A recent Regus study showed that 49 per cent of UK professionals believe that managing cash flow is the largest challenge facing start-ups. Here are some tips to help you ensure your liquidity doesn’t dry out.
Plan plan plan
Make a 12-month action plan. While predicting profits is fun, a cash flow diary is more realistic – and the earnings will take care of themselves. Make it crystal clear when payments are due in all dealings with suppliers and clients.
Use online technologies to create a clear, streamlined cash flow. Take advantage of cloud-based accounting, so you can see your business details on-the-go. Go paperless with email invoices, creating an instant record and reducing the need for filing.
Engineer your income
Make payments into your accounts more predictable. If possible, use direct debits so you know the exact date you’ll be paid. Regus research shows that 72 per cent of businesses dislike late invoice payments so much that they think legal penalties should be introduced to deter tardy clients. If you need to, adjust the clients you’re targeting. Reliable, fast-paying clients may make it easier for you to manage your cash flow than big-name but less regular partners.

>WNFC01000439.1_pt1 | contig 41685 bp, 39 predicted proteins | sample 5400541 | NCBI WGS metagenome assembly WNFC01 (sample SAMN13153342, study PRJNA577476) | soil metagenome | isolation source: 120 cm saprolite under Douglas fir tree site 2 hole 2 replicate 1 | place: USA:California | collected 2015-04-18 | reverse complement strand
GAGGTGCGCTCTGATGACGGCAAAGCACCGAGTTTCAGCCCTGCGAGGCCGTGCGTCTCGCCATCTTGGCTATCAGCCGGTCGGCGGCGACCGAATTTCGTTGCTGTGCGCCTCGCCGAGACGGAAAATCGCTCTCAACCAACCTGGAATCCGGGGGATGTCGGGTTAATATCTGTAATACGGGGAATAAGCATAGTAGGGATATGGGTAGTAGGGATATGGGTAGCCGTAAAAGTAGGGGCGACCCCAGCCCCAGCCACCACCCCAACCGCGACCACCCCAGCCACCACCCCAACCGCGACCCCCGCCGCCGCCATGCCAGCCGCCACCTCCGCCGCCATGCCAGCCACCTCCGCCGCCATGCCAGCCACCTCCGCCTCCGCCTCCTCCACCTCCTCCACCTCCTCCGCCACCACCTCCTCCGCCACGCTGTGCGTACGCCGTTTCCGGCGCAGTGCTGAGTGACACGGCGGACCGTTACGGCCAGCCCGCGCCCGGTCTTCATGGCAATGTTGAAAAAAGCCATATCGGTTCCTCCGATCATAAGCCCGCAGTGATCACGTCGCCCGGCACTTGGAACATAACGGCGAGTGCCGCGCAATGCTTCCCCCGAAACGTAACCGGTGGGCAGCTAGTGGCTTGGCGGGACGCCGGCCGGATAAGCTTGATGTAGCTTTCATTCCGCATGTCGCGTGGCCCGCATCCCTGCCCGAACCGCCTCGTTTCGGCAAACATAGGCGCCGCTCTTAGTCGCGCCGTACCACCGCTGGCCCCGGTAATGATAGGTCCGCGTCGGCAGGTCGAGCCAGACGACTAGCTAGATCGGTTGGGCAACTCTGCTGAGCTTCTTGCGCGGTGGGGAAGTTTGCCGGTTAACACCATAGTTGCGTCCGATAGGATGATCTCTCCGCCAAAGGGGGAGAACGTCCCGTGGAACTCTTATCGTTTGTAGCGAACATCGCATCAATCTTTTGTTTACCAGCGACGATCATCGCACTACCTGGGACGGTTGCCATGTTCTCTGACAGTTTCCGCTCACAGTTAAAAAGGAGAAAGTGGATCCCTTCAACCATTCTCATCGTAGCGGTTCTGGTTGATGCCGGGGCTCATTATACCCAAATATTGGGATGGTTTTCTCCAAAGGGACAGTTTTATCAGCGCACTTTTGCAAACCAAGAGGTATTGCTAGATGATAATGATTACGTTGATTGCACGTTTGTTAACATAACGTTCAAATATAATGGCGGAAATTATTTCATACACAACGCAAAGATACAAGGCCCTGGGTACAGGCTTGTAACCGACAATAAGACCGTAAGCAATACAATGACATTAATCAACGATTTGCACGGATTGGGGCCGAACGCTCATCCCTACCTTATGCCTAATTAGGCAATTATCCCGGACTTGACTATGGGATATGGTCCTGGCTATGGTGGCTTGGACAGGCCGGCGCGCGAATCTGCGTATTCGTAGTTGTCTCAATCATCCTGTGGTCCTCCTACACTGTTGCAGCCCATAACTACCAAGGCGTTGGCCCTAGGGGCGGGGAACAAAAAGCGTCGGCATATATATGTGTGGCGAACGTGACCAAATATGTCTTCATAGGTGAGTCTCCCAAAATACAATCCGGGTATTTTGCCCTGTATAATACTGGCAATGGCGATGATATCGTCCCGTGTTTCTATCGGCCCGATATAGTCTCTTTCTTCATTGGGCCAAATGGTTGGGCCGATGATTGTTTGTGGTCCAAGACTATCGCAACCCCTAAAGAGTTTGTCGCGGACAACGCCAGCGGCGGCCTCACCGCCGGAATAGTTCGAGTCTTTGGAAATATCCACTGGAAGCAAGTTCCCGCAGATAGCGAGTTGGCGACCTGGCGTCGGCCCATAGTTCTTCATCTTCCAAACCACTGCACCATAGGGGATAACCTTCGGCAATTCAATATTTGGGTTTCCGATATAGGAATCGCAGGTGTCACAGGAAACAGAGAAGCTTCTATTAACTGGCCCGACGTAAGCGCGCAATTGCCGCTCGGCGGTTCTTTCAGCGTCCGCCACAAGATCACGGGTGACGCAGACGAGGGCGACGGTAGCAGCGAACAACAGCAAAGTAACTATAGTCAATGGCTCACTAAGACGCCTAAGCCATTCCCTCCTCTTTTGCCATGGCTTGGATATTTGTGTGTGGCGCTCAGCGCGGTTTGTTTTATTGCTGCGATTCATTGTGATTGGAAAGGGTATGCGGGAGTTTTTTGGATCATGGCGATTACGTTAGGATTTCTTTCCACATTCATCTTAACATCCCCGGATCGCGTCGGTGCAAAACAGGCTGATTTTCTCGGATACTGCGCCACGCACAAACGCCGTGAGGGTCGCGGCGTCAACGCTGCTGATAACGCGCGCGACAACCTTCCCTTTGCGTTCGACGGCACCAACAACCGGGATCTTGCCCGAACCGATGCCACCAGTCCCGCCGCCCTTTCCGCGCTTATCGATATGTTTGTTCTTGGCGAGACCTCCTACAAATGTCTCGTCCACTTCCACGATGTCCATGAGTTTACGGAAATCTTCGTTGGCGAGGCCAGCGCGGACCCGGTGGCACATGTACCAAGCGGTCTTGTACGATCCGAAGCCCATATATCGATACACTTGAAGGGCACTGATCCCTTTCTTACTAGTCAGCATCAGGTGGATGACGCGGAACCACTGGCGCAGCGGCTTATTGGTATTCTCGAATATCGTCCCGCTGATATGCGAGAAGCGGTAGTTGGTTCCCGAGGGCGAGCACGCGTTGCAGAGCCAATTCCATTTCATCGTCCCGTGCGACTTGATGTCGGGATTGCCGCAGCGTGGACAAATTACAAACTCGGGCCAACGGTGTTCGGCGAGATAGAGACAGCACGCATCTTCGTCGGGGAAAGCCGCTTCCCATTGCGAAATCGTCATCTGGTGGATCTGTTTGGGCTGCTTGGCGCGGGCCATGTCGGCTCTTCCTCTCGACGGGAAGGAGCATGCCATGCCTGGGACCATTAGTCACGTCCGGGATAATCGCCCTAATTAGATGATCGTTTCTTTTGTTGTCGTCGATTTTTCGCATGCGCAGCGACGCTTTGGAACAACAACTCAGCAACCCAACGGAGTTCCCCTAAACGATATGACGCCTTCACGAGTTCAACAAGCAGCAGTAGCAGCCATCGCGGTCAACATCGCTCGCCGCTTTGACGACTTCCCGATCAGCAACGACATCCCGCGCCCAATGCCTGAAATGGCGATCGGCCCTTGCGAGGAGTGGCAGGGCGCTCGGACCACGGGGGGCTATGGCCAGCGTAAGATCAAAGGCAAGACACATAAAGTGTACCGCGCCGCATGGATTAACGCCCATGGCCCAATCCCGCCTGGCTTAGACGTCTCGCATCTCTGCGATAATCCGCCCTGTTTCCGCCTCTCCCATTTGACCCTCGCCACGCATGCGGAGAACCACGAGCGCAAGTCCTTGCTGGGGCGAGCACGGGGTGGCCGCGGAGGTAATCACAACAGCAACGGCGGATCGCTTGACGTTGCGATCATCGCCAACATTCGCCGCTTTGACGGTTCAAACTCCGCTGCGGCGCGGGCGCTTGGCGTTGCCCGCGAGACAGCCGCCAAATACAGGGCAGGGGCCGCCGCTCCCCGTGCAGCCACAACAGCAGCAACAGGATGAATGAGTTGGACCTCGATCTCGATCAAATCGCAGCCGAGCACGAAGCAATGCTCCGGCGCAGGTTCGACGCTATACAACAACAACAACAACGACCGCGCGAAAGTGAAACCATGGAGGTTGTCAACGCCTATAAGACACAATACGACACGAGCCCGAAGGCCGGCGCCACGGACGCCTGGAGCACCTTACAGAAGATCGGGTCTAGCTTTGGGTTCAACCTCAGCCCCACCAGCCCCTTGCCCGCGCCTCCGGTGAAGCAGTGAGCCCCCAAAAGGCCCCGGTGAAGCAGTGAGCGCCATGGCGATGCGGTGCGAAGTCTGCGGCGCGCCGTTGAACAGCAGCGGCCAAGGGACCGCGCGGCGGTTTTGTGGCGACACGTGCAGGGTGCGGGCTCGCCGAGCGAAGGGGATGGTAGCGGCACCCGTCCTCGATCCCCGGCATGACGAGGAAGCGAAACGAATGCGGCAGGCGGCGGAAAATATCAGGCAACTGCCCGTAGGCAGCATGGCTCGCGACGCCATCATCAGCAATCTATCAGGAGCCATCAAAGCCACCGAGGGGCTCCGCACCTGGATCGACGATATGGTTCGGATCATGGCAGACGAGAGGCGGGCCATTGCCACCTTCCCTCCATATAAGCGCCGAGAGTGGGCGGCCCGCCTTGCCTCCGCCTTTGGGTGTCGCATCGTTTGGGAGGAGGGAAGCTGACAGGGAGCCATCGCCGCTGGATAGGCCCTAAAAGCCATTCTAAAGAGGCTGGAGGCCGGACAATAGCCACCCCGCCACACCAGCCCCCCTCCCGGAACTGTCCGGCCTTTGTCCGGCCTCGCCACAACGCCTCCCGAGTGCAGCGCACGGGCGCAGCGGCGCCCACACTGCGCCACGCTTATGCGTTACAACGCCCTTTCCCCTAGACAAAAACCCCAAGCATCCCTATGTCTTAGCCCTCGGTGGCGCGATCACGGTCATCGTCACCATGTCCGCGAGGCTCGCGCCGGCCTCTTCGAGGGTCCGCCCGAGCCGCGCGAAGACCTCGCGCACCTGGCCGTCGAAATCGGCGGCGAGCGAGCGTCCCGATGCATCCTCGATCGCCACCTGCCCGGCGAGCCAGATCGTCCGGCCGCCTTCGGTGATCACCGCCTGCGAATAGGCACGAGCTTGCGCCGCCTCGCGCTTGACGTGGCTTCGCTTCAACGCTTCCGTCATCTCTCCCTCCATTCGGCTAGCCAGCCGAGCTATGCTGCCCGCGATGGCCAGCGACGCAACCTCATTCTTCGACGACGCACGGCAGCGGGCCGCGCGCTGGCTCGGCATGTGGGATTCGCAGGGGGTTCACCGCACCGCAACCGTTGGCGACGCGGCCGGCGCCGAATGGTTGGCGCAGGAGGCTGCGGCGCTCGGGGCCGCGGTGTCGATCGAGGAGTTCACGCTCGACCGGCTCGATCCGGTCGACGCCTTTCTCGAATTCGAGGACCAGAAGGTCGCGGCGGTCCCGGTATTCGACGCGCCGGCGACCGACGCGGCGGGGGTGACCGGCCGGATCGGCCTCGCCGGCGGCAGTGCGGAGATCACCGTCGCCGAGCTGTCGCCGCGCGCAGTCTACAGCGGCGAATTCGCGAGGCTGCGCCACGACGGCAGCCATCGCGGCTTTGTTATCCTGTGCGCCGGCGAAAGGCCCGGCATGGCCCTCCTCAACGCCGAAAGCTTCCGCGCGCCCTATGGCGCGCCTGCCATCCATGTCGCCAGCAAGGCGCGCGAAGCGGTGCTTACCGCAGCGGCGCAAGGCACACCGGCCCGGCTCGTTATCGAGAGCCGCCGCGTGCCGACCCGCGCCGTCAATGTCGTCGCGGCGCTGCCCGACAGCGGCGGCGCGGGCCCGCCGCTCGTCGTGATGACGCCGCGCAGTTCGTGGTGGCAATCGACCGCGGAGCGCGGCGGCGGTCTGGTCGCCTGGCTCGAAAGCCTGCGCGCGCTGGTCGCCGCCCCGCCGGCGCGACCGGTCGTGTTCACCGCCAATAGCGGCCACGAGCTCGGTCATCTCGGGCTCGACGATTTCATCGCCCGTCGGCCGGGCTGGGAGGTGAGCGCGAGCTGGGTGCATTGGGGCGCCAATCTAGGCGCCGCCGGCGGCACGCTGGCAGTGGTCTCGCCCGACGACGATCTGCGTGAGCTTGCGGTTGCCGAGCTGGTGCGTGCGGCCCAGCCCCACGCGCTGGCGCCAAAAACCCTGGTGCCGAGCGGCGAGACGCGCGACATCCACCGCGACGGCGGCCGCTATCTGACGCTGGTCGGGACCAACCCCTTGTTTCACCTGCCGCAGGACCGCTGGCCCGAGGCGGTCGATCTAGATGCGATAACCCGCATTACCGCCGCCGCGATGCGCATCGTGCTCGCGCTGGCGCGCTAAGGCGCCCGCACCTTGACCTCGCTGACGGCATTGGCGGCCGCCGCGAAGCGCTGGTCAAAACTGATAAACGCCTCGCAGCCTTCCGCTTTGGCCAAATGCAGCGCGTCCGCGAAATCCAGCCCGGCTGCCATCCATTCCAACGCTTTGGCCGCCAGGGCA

Master your outgoings
Keeping attrition low is important when trying to manage your cash flow. While a payroll provider may seem pricey, by taking care of taxes and legal issues they could actually save you money.
For short-term gaps in cash flow, consider alternative funding. Many banks partner with businesses that specialise in providing invoice financing or trade supplier payments, allowing you the opportunity to bid for larger projects and take advantage of cash buyer discounts with suppliers.
Communication is key
When you’re tight on cash flow, an expected payment that doesn’t arrive causes serious issues. If you don’t inform your bank as soon as you hit troubled waters, they may freeze your credit, causing lasting damage to your supplier relationships. A quick phone call to your bank manager could prevent any trouble.
Apply this logic to all your stakeholders. Swift, clear communication is key – speak to clients, suppliers and creditors about potential payment problems before they happen, and you’ll make it much easier to manage your cash flow, giving your business the best chance of steering back into calmer waters.
By Richard Morris, UK CEO, Evans Easyspace